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K-12 teacher, college faculty pay raises proposed in next Louisiana budget

Gov. John Bel Edwards has proposed increasing K-12 teacher and faculty pay in his budget proposal for the 2023-2024 budget cycle. (Greg LaRose/Louisiana Illuminator)
Gov. John Bel Edwards has proposed increasing K-12 teacher and faculty pay in his budget proposal for the 2023-2024 budget cycle. (Greg LaRose/Louisiana Illuminator)

BY: JULIE O'DONOGHUE Louisiana Illuminator

Gov. John Bel Edwards wants to put a portion of Louisiana’s $2.2 billion in better-than-expected revenue toward K-12 teacher and higher education faculty pay raises that would take effect July 1. The governor is also proposing to use the extra money for transportation projects, higher education initiatives, paying off disaster-related federal debt and state building projects.

Edwards unveiled his spending proposal Friday for the 2023-2024 budget cycle. Legislators will weigh in with their financial priorities over the next several months, with the two parties expected to settle on a compromise budget plan by the end of June.

Since he took office in 2015, the governor has promised to prioritize K-12 teachers salaries. This year, Edwards proposes increasing teacher pay by at least $2,000 annually and school support staff pay by $1,000 a year. The governor has also said if the state is still experiencing higher-than-expected revenue collections by May, the teacher pay increase should be bumped up to $3,000.

Teachers have seen several modest increases in pay during Edwards’ seven years as governor, though their total pay bump has only amounted to $3,300. Another $3,000 increase would nearly double their total pay increase during Edwards’ two terms in office.

Outside of pay increases, Edwards is also proposing an ongoing increase in higher education’s general funding of $28 million, a hike for LSU’s medical school in Shreveport ($12 million) and the Pennington Biomedical Research Center in Baton Rouge ($2 million). He also wants to put more ongoing money into the state scholarship program for low-income college students called GO Grants ($15 million).

On top of that spending, the governor wants to allocate a one-time $100 million infusion of cash into higher education. This money would go toward nursing programs, community college training for “high demand” jobs and university campus security needs.

The governor is also pushing a permanent increase in pay for local law enforcement and first responders, costing the state $23.4 million. Last year, Edwards and lawmakers agreed to give police and first responders a one-time pay bump of $1,200. This would make that pay hike – likely doled out in $100 monthly increments – perpetual.

Edwards has also proposed putting more money into early childhood education programs ($51.7 million), cyber attack prevention ($53.2 million), a new voting system ($10 million), K-12 school safety initiatives ($9 million), and special education classroom camera maintenance ($800,000).

Louisiana’s $2.2 billion in extra money to spend comes from three different pots. Approximately $725 million is surplus funding unused in the previous budget cycle, which closed out last June. An additional $928 million comes from higher-than-expected revenue collections in the current budget year. The state anticipates receiving the remaining $605 million in unprojected revenue next year.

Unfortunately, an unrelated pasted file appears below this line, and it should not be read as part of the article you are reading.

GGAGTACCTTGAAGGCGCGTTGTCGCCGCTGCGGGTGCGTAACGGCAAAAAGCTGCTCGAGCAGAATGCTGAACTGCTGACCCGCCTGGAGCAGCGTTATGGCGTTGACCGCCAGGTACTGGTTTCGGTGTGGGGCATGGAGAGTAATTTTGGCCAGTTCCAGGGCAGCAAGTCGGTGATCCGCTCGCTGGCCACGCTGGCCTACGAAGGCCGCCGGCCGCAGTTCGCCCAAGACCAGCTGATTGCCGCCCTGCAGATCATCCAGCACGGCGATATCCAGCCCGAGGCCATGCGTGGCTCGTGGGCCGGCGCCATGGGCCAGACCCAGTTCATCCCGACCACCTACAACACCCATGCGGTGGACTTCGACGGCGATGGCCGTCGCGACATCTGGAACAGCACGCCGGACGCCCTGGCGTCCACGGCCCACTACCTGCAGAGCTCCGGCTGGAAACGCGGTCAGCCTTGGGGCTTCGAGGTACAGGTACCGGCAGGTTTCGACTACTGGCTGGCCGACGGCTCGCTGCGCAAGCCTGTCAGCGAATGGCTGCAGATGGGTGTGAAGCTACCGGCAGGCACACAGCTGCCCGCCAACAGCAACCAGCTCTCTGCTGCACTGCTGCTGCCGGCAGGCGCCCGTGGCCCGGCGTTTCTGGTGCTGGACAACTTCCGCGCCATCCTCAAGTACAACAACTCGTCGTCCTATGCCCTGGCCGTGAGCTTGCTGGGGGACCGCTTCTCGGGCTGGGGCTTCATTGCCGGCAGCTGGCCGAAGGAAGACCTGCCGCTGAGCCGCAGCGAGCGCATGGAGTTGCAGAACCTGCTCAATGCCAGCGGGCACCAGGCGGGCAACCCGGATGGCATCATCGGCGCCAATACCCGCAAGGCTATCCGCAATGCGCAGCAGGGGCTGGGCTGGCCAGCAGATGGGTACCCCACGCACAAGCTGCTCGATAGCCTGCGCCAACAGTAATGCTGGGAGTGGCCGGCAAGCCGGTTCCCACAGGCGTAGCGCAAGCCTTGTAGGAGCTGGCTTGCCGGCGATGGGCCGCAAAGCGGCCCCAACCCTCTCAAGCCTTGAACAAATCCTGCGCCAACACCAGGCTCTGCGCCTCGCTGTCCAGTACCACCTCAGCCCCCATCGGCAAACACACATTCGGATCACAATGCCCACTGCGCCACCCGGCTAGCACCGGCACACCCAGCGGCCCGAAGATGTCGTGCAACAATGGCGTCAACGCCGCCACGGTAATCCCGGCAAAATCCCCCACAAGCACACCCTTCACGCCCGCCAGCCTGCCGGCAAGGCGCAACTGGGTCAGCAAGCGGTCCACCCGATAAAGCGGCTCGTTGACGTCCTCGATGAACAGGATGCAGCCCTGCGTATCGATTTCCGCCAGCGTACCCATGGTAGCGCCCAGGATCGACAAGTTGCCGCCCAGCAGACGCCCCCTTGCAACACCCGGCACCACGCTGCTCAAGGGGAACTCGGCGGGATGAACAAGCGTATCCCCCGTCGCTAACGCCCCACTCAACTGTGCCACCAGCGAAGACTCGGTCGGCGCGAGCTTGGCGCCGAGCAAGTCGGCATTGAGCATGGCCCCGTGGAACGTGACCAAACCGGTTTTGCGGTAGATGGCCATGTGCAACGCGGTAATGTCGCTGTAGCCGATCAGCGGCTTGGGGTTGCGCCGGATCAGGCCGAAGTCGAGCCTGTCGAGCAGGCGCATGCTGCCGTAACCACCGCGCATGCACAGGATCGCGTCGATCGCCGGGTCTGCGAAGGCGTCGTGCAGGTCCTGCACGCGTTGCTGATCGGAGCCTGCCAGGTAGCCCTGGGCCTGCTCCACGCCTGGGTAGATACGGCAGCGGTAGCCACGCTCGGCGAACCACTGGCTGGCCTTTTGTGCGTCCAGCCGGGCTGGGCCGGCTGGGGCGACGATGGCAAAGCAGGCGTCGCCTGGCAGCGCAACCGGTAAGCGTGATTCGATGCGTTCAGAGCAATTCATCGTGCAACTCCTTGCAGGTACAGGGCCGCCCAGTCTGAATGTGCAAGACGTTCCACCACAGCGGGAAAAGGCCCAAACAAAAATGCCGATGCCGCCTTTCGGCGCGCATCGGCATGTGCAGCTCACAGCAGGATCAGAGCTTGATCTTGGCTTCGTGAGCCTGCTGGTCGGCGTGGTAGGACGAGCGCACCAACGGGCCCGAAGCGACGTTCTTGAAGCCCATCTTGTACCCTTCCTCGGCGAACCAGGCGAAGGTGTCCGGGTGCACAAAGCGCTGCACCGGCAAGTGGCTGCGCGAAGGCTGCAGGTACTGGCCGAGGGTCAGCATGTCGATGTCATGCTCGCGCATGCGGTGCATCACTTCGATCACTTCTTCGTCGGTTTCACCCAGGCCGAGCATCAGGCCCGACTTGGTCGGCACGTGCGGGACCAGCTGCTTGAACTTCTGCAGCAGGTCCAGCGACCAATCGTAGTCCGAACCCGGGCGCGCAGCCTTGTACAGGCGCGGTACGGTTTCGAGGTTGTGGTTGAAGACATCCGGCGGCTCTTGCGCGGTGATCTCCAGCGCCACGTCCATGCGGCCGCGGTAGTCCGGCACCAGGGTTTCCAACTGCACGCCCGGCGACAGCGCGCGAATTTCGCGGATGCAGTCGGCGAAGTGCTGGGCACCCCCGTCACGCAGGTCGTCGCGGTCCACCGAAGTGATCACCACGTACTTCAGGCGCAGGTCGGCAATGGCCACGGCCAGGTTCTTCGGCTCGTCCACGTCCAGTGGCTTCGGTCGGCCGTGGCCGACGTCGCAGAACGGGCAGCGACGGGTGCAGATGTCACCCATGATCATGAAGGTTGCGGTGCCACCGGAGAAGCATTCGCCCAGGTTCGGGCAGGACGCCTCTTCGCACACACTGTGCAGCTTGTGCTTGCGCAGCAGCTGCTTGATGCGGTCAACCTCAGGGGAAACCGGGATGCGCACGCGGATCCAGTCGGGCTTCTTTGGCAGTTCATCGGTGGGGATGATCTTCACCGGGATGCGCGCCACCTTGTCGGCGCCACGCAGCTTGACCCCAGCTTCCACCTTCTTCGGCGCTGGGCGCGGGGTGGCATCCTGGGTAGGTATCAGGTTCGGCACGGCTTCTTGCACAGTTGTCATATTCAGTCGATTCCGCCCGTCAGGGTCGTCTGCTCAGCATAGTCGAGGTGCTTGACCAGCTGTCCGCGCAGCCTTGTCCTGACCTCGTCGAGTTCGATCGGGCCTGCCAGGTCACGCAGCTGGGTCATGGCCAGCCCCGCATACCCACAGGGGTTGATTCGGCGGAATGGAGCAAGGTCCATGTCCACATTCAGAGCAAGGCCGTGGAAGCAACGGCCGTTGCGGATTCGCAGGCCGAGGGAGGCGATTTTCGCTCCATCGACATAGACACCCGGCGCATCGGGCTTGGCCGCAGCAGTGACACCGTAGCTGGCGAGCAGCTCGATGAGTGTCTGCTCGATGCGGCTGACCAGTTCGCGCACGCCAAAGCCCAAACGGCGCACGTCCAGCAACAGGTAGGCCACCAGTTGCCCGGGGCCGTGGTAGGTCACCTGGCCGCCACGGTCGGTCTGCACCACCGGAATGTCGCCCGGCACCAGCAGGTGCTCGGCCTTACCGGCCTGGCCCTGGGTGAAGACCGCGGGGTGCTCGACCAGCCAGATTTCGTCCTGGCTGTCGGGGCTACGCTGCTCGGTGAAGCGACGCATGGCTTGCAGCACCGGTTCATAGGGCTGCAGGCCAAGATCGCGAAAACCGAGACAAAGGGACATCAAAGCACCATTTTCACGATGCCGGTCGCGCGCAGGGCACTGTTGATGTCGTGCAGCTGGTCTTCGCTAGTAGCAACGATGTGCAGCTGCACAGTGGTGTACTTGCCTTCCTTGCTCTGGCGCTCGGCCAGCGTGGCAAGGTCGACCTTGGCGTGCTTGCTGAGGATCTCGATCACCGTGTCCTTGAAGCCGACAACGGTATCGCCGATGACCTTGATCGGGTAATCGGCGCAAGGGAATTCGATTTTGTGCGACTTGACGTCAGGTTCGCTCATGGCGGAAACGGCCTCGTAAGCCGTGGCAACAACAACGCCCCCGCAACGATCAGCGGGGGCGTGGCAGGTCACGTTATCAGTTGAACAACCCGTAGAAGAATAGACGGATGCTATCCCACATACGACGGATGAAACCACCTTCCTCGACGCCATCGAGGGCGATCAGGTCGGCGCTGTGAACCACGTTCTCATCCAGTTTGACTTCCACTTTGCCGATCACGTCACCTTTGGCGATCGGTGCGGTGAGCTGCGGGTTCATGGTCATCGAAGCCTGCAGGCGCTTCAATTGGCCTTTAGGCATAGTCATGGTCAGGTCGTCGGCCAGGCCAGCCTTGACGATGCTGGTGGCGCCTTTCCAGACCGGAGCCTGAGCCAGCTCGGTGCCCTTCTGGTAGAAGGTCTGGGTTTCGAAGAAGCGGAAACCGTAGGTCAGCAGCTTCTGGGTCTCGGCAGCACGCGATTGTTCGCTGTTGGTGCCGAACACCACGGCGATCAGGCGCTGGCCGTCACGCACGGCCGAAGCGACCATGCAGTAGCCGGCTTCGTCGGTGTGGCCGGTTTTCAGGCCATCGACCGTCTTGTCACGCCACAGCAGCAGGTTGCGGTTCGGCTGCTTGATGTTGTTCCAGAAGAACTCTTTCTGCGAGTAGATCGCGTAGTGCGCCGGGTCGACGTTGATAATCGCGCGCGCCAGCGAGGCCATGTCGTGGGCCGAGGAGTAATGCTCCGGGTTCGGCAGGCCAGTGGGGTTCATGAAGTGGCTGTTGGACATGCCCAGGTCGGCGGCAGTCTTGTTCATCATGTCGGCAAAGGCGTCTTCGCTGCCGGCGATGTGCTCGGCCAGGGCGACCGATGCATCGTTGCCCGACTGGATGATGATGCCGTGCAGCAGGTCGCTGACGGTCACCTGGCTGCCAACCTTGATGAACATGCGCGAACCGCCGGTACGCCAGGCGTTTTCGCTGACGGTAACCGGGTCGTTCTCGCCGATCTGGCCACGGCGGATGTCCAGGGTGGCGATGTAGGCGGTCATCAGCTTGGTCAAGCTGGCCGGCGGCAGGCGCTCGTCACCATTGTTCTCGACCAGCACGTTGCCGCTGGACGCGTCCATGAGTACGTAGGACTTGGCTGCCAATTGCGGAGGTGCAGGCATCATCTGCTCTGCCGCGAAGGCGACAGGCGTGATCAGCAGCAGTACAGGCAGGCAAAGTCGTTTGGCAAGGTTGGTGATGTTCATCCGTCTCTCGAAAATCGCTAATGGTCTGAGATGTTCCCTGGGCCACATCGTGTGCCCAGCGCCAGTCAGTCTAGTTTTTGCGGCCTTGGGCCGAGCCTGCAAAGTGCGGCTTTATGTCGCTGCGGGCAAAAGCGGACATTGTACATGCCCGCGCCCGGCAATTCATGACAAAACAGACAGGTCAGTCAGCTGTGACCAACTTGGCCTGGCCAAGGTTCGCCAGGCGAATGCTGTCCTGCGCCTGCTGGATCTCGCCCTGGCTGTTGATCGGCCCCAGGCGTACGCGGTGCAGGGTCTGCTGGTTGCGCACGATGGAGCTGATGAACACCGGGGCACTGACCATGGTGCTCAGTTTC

The governor also wants to settle disaster-related debt owed to the federal government with the extra money. He proposed putting $100 million toward closing out bills with the U.S. Federal Emergency Management Agency (FEMA). Under the governor’s plan, another $20.5 million from the state’s new money will be used to help close out the Road Home program that was setup to help homeowners with significant damages from Hurricane Katrina. Approximately $36 million would be used to settle emergency shelter expenses related to Hurricane Ida.

Edwards has also proposed setting aside $84 million in funding for state building repair and major purchases. Most of this money will go toward fixing up the prison system, which has several facilities with structural repair needs. Some of the money will also be used to purchase vehicles for the Department of Children and Family Services and to build security towers at juvenile justice facilities.

Legislators face restrictions on some of that extra funding, particularly the $725 million surplus from last year. By law, the money can only be used for certain state government functions, including paying down retirement debt, coast restoration and increasing the state’s reserve account – often called the “rainy day fund” – that will help prop up state government during future economic downturns.

The governor and lawmakers also agree that a large chunk of the additional funding should be voluntarily used to deal with one-time projects instead of recurring state expenses. If elected officials build too much more ongoing spending into the state’s financial plan, they put Louisiana at risk of having bigger budget problems when the state’s economy falters.

In that vein, Edwards has proposed using a large amount of the additional revenue, $340 million, for transportation projects. Approximately $140 million of that funding is expected to be used as a matching resource to attract more federal transportation dollars. About $195 million would be used to cover existing project cost overruns.

The governor also hopes it would help Louisiana surpass the southern states’ regional average for teacher pay, which is just over $55,000. Louisiana’s current average is $53,000.

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